Russia to mark 80th anniversary of North Pole-1 by Arctic lessons and Arctic graffiti
In the run-up to the 80th anniversary in June 2017 of the North Pole-1 drifting ice station, the Ministry of Natural Resources and Environment has carried out several socio-cultural projects dedicated to the exploration of the Arctic, Minister of Natural Resources and Environment Sergei Donskoi said during a news conference at the Rossiya Segodnya International Information Agency.
On May 19, schools in Russia will conduct Arctic lessons entitled "The Arctic Region as Russia's Façade", which were organized by the Ministry of Natural Resources in cooperation with the Ministry of Education.
"We must tell school children about the Arctic and the history of polar discoveries. This is important, considering that Russia and the USSR took a very active part in the exploration of the Arctic. Our children, those who are not familiar with this history, should know it inside out, or at least they should know when North Pole-1 was launched," Donskoi said. It is also necessary to acquaint school children with Russia's modern achievements in the Arctic, he added.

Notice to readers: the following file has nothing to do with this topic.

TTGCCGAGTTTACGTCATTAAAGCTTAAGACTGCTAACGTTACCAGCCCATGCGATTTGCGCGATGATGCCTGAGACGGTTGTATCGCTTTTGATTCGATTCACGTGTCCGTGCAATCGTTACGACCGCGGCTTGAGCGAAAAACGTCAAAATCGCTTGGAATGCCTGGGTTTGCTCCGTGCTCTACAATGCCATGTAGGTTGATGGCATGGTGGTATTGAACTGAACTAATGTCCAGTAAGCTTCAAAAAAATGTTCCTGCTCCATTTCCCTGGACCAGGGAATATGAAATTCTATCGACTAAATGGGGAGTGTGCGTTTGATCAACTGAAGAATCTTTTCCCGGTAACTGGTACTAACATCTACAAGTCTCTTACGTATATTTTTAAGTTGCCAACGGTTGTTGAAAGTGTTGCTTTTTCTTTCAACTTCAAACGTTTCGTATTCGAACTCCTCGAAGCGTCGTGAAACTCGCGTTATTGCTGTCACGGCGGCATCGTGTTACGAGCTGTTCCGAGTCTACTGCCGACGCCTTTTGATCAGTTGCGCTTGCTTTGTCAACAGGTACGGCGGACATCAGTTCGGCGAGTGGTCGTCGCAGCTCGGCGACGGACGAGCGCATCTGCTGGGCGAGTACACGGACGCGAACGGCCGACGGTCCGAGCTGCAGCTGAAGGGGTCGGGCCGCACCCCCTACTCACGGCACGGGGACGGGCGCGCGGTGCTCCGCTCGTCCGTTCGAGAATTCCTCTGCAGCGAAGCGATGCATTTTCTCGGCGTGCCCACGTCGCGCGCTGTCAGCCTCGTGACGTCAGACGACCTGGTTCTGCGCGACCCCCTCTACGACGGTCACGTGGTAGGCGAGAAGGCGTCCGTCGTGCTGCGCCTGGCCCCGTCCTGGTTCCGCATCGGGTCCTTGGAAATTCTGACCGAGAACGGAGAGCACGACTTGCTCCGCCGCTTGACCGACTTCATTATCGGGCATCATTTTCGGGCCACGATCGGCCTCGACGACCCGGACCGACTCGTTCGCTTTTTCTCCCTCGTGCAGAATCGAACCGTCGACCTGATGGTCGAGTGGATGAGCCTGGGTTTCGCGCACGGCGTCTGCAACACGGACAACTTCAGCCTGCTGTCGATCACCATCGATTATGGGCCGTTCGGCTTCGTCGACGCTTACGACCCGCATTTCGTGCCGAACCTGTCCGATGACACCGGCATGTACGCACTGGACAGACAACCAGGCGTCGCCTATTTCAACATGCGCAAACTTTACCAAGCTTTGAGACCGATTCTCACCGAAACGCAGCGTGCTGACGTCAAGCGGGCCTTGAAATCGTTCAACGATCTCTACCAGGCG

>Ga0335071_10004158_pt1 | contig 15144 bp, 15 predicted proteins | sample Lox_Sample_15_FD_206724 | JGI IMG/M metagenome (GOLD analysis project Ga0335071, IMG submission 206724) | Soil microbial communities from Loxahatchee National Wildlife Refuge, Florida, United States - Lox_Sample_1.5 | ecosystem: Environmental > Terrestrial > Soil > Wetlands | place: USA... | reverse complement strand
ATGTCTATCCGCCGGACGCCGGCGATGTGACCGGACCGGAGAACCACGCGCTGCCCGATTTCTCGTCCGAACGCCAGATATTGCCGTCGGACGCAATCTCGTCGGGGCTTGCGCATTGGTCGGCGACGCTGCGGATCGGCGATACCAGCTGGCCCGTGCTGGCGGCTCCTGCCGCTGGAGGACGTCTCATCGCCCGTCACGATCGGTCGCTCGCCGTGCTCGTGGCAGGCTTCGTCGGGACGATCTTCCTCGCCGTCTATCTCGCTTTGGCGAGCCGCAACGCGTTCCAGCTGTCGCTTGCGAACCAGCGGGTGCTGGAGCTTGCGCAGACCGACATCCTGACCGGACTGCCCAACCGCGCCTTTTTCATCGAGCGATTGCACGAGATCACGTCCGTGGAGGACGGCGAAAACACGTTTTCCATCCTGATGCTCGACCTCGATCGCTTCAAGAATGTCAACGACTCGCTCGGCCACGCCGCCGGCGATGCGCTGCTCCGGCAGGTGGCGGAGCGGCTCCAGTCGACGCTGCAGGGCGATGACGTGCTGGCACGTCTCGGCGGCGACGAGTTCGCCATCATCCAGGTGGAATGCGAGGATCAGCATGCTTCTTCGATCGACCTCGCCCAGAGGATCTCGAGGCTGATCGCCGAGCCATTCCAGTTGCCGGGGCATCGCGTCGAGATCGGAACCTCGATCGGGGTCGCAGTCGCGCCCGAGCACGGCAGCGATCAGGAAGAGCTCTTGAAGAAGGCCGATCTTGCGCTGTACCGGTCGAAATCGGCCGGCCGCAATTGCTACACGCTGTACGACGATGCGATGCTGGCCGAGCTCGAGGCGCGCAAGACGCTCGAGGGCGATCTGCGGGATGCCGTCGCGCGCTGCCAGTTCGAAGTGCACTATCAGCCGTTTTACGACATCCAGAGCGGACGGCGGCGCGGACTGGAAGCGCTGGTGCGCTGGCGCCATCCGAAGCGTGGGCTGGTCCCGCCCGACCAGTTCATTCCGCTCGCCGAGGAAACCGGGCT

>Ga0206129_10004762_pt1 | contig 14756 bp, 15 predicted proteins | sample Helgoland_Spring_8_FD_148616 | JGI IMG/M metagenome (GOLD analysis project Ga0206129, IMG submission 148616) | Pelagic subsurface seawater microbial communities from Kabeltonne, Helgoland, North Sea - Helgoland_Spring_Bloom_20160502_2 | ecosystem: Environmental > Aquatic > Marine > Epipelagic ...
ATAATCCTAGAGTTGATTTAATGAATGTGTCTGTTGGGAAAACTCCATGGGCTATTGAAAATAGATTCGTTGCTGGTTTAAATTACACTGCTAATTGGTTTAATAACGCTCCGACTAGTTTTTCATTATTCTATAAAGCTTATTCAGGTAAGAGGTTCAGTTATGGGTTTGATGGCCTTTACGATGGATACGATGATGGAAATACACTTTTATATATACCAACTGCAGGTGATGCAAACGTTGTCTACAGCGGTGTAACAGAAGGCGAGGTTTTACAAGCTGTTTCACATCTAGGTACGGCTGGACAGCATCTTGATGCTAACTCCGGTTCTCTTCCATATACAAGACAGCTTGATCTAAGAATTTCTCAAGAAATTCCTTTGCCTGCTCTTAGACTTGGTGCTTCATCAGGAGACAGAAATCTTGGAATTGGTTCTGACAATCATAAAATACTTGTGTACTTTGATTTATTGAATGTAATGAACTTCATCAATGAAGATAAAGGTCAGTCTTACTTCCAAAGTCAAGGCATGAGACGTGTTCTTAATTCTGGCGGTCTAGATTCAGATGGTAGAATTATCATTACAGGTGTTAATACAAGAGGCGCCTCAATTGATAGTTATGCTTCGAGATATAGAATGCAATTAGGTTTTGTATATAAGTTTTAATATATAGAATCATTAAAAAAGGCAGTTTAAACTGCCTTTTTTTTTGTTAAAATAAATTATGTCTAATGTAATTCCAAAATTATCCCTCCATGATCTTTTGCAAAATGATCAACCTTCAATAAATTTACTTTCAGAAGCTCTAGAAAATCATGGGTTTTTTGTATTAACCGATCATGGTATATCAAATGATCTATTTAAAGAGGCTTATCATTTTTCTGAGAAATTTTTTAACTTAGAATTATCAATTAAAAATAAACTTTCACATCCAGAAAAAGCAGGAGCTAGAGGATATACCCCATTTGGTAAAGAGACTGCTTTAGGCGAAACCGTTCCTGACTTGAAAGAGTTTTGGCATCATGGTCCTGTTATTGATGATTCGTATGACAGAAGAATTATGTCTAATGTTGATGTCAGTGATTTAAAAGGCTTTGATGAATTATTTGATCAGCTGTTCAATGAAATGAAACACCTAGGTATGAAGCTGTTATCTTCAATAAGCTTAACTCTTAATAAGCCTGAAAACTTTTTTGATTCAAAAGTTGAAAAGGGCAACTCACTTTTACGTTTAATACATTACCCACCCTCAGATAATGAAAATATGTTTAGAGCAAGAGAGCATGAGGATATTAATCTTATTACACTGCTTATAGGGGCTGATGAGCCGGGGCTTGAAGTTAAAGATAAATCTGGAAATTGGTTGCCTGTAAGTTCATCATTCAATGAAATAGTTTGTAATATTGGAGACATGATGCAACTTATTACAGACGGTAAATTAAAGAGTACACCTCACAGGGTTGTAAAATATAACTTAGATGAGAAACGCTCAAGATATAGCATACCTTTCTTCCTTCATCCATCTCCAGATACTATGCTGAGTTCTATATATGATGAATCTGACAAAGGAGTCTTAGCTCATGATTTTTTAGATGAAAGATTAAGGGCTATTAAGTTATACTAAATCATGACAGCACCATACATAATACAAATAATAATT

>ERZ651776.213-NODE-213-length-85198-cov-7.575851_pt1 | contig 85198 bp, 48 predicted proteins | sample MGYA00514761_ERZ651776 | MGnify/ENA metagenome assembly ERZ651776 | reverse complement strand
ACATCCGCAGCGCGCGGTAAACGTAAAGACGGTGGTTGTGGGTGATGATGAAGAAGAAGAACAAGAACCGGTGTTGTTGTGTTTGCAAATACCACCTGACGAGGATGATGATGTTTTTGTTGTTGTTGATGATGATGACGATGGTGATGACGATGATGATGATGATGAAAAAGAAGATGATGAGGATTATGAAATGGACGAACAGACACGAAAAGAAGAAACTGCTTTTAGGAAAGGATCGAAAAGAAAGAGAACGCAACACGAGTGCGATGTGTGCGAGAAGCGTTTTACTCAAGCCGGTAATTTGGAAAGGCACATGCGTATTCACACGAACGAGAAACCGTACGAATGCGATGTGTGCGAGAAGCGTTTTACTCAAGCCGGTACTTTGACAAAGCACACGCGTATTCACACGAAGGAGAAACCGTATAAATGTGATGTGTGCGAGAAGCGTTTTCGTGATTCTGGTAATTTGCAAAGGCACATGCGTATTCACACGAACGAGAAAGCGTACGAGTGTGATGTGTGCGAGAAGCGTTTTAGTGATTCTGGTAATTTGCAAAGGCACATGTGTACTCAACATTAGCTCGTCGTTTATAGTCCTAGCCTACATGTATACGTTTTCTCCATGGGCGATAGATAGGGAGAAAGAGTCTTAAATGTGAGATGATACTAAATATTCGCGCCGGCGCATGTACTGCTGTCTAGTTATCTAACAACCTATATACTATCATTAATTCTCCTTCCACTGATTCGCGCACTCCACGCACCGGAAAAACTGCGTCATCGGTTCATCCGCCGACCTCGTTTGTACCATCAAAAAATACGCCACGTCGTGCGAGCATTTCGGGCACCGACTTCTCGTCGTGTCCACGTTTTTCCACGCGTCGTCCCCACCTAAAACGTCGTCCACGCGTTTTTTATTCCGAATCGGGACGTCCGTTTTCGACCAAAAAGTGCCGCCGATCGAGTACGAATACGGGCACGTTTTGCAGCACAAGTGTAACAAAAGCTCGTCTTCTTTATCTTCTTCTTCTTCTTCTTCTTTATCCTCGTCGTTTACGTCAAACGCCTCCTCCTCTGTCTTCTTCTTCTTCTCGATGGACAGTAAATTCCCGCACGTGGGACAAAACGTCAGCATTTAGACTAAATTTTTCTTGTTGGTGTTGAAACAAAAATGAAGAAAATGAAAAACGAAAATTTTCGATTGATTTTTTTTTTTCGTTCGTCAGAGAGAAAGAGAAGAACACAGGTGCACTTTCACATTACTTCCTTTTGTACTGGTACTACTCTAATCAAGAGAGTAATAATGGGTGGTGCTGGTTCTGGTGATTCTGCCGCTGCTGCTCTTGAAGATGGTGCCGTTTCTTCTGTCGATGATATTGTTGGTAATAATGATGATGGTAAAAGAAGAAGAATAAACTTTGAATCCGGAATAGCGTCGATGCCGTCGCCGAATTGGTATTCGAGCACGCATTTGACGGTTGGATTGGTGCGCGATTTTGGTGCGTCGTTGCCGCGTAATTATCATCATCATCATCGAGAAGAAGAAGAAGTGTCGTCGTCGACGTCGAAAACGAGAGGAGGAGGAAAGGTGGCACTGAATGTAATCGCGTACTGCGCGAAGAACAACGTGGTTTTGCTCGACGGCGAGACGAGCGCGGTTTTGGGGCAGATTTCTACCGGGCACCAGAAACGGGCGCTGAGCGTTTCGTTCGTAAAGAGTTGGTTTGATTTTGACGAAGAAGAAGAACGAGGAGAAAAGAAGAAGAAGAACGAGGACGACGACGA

"Young people need this, if they take interest in the Arctic, in order to make up their minds as to where to further go or what interesting projects they could realize in their lifetime, when it comes for them to choose their career paths," the minister said.
To mark the 80th anniversary of the North Pole-1 drifting ice station, the Ministry of Natural Resources together with the Russian Environmental Chamber, with the support from the Moscow Government, will launch a graffiti project, The Arctic in City Streets. The first graffiti based on photos made by Yakov Khalin depict the North Pole-1 crewmembers. One of the walls of a building located at 5, Sretenka Street is already covered with graffiti.
According to the Environmental Chamber's Co-Chair and State Secretary Vadim Petrov, this will be a long-term project.
"We won't confine ourselves just to Moscow, I believe. We are planning this graffiti project in Murmansk and St. Petersburg as well. This will be a big and long-term project," he said.
The first polar research expedition on a drifting ice floe, North Pole-1, set out on its Arctic voyage on May 21, 1937. The crew was manned by four scientists — hydrologist Pyotr Shirshov, geophysicist Yevgeny Fyodorov, radio transceiver operator Ernst Krenkel and the station's commander Ivan Papanin. It took the ice floe 274 days to travel from the North Pole to Greenland. The North Pole-1 crew collected unique data that gave researchers clues about the nature of the North Pole and the processes occurring in that region.